Tomb Raider Chronicles

Tomb Raider 4-5 - artwork 8Tomb Raider Chronicles is not the best game in the series, but trying to figure out exactly where it is on ‘the list’ is trickier than you might think. Unlike Angel of Darkness, it is not completely without merit, but unlike Tomb Raider 3, it’s difficult to damn it with the faint praise of ‘at least they were trying.’

The game picks up a shortly after the events of Tomb Raider: The Last Revelation, with Lara Croft missing, presumed dead. After a memorial service, several of her friends reminisce about past adventures. Much like Tomb Raider 3, the game is made up of mini adventures, however, where that game would say, ‘oh, you’re finished with Nevada? Where would you like to go now?’ Chronicles ties them together smoothly, with each FMV beginning in the past, coming into the present and then moving into the past again.

If there is one thing that Core Design always excelled at it was the soundtrack.  Sadly a lot of the score of this game is borrowed from the previous one, resulting in music for an Egyptian themed game turning up in a level set in Rome or Ireland.  Where Chronicles does stand out is in its soundscape, which often helps the lacklustre design come to life.  Whether it’s nearby church bells or the creaking of a vessel as it moves underwater, the sounds allow the player to become immersed in the locations long after the graphics have become dated.  The real standout is the Ireland levels, in which rain, thunder, owl hoots, crows, and the occasional other creepy sound can be heard.

It’s a shame, then, that the game is so often lacking when it comes to the visuals.  That’s not to say that the graphics are bad, in fact, for their time, they’re pretty good.  I can clearly remember playing this game when it came out, thinking, ‘this is as good as games will ever look. How can anyone improve upon this?’  Rather, it’s the design and imagination that is so often lacking.  It was really no surprise to learn that the game was put together with a series of rejected or abandoned ideas proposed for previous games(1), as Chronicles feels like a game in which randomly selected ideas are thrown together.  The most glaringly obvious example is Ireland, in which you are fighting a Russian demon. Why not draw on Irish history and mythology to come up with an opponent? Because they don’t, there is nothing particularly Irish about those levels.  Even one of the better sections of the game, Rome (which was clearly made at the beginning of what I don’t doubt was an otherwise rushed production), suffers this problem.  Yes, it has a colosseum, statues, and other architecture to place us in the location, but these are fleeting, and so much of those levels are just generic streets and buildings.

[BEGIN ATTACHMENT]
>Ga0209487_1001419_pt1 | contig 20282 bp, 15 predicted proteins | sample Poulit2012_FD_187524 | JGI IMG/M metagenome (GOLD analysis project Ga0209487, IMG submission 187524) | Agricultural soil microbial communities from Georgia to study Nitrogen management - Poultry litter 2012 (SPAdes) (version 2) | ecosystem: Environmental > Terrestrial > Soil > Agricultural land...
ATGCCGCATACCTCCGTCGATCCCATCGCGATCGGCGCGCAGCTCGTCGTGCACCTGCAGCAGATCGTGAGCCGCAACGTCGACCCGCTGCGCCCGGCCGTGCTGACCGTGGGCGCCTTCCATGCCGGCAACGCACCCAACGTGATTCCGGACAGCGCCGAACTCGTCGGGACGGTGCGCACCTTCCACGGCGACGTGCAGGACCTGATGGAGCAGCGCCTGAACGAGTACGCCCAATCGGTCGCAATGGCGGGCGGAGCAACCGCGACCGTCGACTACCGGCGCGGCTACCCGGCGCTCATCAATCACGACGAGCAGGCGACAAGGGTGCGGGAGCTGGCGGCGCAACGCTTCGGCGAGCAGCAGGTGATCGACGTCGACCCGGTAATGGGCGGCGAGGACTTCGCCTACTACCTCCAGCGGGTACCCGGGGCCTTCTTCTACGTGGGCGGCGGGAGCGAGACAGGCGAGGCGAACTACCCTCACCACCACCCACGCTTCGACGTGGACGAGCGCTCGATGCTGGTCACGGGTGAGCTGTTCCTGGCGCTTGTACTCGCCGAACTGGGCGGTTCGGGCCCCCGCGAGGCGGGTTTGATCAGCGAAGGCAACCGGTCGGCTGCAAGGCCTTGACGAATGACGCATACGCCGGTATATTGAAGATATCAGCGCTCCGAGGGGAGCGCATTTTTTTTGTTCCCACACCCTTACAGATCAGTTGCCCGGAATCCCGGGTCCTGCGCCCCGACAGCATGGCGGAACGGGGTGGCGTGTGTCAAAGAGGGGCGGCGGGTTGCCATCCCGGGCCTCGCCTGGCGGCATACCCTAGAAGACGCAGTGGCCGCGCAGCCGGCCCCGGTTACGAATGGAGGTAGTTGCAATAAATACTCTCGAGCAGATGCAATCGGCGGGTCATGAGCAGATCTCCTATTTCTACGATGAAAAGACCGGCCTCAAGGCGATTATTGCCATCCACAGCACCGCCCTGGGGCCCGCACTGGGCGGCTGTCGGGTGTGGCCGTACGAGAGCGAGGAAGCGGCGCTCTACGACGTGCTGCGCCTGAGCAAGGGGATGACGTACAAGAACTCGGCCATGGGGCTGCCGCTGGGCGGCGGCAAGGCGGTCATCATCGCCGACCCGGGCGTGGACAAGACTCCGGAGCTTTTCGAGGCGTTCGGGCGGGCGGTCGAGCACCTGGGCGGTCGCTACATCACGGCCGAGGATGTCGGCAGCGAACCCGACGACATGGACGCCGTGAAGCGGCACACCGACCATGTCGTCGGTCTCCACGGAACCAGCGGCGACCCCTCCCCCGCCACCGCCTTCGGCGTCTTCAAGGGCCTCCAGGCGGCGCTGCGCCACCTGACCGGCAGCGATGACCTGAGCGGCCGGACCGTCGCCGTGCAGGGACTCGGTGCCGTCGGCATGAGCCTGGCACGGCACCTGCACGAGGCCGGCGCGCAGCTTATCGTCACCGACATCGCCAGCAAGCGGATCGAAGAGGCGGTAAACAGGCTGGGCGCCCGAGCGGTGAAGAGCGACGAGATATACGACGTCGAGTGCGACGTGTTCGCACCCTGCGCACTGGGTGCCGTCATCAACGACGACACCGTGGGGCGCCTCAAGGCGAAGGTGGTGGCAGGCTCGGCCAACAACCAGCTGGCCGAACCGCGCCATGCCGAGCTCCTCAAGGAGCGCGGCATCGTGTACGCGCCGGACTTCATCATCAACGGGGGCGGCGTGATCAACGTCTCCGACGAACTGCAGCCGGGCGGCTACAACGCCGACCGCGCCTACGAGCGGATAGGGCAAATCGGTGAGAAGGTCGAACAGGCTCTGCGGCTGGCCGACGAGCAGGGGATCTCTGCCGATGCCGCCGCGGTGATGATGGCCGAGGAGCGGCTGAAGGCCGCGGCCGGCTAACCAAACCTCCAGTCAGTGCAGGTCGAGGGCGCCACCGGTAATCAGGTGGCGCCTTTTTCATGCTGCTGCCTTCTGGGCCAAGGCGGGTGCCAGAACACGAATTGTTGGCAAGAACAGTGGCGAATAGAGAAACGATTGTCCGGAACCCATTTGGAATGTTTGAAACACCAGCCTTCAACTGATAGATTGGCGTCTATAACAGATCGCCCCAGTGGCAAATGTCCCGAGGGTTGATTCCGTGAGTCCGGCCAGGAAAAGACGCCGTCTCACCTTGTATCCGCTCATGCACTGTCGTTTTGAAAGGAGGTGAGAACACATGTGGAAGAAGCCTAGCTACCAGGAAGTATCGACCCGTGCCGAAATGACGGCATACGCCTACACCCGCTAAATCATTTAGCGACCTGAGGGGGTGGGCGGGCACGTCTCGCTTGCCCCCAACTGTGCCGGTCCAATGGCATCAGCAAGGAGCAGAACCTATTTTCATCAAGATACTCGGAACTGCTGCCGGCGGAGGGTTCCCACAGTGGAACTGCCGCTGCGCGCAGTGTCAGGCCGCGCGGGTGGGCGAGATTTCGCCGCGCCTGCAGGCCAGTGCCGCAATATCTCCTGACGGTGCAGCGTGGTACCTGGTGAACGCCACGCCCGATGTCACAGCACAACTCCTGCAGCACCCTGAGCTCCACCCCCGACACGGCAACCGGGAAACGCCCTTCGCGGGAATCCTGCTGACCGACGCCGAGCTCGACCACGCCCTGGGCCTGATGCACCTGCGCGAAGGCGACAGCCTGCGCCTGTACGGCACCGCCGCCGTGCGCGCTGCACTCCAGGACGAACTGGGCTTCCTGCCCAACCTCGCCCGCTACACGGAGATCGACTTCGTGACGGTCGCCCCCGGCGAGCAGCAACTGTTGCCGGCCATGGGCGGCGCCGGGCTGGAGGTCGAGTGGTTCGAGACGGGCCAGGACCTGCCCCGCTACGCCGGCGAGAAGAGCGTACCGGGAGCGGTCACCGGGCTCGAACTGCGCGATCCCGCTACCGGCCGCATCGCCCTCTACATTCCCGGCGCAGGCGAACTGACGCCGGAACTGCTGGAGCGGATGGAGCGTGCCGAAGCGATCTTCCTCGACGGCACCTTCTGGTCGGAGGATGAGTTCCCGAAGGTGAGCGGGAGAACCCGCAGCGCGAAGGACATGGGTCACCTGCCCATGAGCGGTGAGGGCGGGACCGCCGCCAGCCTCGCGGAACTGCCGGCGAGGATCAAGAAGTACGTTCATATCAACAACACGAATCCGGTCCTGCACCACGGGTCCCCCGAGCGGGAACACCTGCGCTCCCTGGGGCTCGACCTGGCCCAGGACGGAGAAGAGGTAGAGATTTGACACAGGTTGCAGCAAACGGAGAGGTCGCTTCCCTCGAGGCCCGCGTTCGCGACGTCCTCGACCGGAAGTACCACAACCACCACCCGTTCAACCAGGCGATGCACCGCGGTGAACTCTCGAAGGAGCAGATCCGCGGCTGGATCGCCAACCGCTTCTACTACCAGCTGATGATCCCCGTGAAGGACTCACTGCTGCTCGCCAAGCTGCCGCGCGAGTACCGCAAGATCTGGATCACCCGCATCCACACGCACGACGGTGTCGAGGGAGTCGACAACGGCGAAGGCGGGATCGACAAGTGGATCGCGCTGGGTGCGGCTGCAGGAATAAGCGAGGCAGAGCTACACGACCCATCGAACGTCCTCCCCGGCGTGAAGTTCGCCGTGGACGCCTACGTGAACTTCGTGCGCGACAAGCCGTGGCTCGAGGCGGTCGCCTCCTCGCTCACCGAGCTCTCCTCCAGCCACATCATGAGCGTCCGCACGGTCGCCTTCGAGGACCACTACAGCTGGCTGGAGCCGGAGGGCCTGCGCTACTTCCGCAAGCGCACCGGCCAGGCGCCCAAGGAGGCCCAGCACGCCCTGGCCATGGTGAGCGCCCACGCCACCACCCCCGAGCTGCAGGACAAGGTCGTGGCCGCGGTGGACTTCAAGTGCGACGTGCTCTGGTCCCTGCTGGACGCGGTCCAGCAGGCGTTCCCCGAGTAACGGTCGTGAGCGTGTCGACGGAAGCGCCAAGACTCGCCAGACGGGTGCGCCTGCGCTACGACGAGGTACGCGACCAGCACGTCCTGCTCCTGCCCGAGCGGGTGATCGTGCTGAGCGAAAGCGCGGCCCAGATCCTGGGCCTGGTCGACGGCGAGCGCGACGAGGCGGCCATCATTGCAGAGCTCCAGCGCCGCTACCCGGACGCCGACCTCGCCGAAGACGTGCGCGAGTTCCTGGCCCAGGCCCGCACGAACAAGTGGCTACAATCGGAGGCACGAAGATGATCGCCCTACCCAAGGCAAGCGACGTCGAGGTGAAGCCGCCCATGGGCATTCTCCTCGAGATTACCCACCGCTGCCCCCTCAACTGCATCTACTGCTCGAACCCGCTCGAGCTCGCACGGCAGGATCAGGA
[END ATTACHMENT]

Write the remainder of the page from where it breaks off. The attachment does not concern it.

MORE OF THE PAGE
A real bug bear of mine in the classic era is a lack of level to level continuity. In the original game, the end of one level is the beginning of the next, giving a sense that each level is a part of something larger.  In every other game, save The Last Revelation, the beginning of a level is in a completely new location with no logical explanation as to how Lara ended up there.   On a few occasions, Lara is shown getting to the new area through cut scenes (Ireland does this particularly well), but on many occasions it’s as though Scotty from Star Trek just beamed her there.  The result is levels feeling more like set-pieces than actual locations to be explored (Rome being the only time in the game where the individual levels feel connected due to returning to a central area).

trinity laraYou’d never have guessed The Matrix had come out the year before this game.